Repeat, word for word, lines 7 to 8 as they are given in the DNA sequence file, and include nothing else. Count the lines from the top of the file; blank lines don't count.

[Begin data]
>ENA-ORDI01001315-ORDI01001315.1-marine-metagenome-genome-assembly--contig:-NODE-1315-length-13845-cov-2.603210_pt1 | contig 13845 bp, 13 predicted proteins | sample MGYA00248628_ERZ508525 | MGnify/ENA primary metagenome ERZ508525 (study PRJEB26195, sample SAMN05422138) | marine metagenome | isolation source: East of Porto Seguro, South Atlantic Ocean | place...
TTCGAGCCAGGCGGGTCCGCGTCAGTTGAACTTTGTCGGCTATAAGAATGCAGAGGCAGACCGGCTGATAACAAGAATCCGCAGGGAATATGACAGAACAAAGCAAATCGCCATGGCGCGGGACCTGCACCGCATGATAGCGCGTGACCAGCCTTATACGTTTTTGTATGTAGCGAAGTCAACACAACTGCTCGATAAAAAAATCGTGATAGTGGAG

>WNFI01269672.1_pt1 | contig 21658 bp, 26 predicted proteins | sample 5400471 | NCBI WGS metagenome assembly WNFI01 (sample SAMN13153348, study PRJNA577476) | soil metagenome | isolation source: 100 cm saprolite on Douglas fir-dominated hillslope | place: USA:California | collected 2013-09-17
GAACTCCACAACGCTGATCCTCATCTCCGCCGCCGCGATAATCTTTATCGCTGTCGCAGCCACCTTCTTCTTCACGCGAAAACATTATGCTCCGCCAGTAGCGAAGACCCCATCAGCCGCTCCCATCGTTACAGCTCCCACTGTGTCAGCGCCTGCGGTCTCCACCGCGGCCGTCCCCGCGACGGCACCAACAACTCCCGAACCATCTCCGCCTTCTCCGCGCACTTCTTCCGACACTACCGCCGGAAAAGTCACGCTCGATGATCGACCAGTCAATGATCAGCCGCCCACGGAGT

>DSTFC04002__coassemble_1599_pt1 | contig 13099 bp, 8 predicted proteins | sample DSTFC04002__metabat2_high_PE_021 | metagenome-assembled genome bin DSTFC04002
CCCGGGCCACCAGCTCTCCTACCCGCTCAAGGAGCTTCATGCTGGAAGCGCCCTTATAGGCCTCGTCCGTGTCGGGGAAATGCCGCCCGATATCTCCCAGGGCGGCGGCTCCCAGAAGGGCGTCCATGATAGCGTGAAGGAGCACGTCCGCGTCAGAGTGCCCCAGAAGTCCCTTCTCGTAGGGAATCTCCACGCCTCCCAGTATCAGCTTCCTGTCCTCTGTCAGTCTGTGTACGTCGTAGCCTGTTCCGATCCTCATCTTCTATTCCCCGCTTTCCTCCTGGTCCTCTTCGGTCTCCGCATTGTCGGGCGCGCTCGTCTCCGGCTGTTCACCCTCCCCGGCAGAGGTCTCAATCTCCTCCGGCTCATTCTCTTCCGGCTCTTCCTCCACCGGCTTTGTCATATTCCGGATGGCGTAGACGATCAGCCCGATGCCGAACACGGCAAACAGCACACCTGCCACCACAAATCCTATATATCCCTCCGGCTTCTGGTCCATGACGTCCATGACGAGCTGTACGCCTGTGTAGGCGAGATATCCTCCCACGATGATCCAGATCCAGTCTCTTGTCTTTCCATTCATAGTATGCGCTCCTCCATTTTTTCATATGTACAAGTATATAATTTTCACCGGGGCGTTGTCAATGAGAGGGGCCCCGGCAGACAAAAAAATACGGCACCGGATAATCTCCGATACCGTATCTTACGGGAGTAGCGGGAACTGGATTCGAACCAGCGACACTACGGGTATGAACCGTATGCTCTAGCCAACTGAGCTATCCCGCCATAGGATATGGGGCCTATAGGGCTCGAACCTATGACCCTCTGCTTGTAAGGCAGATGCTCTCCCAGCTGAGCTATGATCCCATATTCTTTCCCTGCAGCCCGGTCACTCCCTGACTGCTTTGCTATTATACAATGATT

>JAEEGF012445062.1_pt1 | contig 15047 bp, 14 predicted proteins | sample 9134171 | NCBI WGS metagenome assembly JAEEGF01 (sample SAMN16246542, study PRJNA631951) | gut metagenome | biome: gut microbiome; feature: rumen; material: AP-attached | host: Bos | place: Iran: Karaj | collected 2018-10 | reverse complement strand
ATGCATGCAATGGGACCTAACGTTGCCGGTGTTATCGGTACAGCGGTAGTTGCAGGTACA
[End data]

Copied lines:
>JAEEGF012445062.1_pt1 | contig 15047 bp, 14 predicted proteins | sample 9134171 | NCBI WGS metagenome assembly JAEEGF01 (sample SAMN16246542, study PRJNA631951) | gut metagenome | biome: gut microbiome; feature: rumen; material: AP-attached | host: Bos | place: Iran: Karaj | collected 2018-10 | reverse complement strand
ATGCATGCAATGGGACCTAACGTTGCCGGTGTTATCGGTACAGCGGTAGTTGCAGGTACA